Glaciers are melting rapidly, rising sea levels gradually at a frightening rate. It is a concerning reality which is inevitable, and preventing it is a losing debate among environmentalists and scientists. Recent studies on rising sea levels have discovered that, the effect of this natural disaster won’t only go about flooding beaches and cities close to coastal areas, but it can also corrode building foundations  from below that can fall prey to such disastrous events. Furthermore, Researchers suspect that sea level could rise more than six feet by this century’s finale. It is indeed a scary measure, which must trigger high alerts to all real estate developers, warning them that negligence to climate change is not an option anymore, and that the time has arrived to start investing and planning to build innovative, Water proof solutions to survive this century.

In conclusion, it is such a tragedy to see some politicians losing confidence in sustainable solutions, hence they aren’t willing to invest in new innovative green technology for protecting the future of their people, they strongly believe that people are not the source of this catastrophe, and that the possibility of a mythical disaster cannot possibly be true. We are truly living at very critical times, where anti-environmentalists are winning a lost war on Global warming. Governments & Businesses must be protested against their routine anti-environmental economic activities, they are guilty of a crime, one which does not have a clearly defined evidence, neither does it have a clear witness to prove its guiltiness.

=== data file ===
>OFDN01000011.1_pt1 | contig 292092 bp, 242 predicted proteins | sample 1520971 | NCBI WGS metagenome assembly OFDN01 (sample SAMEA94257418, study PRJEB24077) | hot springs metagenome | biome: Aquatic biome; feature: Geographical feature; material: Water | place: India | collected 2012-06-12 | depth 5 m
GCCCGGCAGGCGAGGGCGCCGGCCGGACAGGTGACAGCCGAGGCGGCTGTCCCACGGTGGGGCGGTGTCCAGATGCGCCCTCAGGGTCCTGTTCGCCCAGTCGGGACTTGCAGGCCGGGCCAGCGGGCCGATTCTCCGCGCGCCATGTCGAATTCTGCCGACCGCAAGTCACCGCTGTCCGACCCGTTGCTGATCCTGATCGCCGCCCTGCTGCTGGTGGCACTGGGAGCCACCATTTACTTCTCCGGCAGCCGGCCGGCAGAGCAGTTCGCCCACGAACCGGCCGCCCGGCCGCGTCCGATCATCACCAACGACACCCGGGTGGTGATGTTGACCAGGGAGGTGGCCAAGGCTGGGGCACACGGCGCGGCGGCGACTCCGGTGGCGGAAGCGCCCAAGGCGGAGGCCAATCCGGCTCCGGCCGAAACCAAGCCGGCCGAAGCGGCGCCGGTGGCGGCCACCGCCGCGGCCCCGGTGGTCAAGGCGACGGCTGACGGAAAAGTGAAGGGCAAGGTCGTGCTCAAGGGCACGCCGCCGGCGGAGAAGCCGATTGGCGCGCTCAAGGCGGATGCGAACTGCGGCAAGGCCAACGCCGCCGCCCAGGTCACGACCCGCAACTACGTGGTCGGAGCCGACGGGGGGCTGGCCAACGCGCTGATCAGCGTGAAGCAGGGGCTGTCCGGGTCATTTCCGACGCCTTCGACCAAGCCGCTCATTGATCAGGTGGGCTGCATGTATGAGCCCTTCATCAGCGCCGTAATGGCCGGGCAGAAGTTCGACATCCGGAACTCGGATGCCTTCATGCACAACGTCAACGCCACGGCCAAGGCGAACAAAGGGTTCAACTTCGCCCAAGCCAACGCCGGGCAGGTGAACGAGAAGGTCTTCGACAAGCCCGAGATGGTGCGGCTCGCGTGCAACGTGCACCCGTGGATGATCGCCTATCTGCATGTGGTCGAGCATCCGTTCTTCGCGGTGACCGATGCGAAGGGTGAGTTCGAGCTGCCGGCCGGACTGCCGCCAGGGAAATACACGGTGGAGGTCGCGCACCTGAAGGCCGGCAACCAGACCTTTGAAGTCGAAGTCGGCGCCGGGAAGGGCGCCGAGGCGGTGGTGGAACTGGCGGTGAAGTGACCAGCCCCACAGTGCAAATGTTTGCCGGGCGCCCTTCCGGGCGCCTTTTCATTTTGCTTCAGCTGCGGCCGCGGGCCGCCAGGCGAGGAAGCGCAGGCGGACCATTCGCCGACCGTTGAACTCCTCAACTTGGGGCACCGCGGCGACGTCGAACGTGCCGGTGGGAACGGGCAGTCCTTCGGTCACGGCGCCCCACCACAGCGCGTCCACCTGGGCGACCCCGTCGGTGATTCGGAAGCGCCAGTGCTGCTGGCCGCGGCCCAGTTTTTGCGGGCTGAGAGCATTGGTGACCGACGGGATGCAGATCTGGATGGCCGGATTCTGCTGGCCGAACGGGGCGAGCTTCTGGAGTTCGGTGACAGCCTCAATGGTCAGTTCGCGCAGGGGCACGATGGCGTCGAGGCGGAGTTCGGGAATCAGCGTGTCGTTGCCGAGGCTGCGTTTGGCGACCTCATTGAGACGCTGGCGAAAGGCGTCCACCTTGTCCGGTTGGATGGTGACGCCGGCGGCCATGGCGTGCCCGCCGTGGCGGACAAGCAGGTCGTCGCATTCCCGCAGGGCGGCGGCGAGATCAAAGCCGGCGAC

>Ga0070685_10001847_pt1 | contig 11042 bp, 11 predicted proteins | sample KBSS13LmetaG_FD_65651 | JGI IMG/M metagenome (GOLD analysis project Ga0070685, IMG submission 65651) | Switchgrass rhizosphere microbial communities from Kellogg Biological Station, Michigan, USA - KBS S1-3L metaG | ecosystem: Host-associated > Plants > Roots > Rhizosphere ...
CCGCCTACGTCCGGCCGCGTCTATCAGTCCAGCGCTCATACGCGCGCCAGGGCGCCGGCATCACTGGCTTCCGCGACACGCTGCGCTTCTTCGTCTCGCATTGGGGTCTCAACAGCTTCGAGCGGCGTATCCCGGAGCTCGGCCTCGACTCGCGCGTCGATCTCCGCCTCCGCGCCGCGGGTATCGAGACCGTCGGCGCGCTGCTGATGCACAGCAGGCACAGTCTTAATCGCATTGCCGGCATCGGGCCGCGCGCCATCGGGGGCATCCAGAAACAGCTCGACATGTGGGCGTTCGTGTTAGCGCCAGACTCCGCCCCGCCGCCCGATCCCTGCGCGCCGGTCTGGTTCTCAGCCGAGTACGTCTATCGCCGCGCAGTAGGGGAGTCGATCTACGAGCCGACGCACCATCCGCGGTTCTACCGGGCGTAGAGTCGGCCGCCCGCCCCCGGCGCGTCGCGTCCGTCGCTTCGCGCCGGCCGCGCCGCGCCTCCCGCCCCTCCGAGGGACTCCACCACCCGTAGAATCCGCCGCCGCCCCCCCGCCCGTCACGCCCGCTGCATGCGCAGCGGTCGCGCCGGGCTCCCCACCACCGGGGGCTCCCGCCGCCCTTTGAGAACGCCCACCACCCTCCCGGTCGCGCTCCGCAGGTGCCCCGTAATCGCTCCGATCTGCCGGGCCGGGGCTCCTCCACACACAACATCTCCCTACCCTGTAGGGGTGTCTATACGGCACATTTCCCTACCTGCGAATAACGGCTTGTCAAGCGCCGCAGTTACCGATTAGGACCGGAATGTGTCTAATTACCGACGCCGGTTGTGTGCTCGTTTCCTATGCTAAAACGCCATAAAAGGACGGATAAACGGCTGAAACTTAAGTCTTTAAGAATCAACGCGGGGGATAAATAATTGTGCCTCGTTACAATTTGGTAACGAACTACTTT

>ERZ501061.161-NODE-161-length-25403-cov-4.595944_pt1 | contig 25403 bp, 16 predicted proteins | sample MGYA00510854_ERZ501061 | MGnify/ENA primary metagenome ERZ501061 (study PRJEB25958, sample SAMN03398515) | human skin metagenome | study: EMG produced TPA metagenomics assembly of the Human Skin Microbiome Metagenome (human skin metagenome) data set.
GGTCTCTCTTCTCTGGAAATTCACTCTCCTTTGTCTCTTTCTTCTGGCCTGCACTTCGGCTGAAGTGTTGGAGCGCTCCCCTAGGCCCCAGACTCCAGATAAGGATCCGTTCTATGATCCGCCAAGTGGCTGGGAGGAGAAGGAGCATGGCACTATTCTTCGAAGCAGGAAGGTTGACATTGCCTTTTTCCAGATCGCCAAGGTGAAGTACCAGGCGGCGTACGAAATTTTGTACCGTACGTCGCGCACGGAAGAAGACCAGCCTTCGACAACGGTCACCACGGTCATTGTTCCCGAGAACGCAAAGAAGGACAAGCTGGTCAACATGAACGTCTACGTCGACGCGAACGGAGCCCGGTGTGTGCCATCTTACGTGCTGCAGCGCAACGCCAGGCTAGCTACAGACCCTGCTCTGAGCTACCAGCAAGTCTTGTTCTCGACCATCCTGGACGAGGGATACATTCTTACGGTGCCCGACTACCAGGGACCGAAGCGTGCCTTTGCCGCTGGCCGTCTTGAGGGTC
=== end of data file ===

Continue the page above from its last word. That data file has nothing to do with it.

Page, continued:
Do you think water resistant infrastructure is the way to the future?

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The Weather Channel

Does any one of you follow weather forecasts anymore? I don’t, so I just wanted to know if you do. Whats funny is that, I just discovered a channel that is completely dedicated to weather news/forecasts and it has a website as well, its called ‘The Weather Channel’. I’m sorry did I just hear you say that you already KNOW about this channel, well then I guess I’m too far behind for not knowing about it.

Personally without disrespect to other people, I don’t even remember when was the last time I even bothered taking a minute of my time checking the news for weather forecasts, I’m assuming it was before google most probably. Did you just hear what I just said, I said the last time I actually BOTHERED following the weather forecast, bothered means the last time I opened the TV with the least intention to not change the channel during the weather forecast news.

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Anyway, the point that I’m trying to reach here is that, the way we’ve been treating weather forecasts, looking at it as a means to buy tanning products, umbrellas or skiing gears won’t stay for long, from the Global warming changes that are occurring nowadays and will probably continue in the future, we should start educating ourselves by trying to understand the patterns and trends of changing weathers day after day, month after month and year after year. And the only way to learn that is by consistently following weather forecasts in a very disciplined manner and trying to understand how the changes are happening in various parts of the world and how can changes in weather in other parts of the world affect your country or city. No this isn’t only the job of weather forecasters, scientists or researchers, everyone should be his own researcher from now onwards.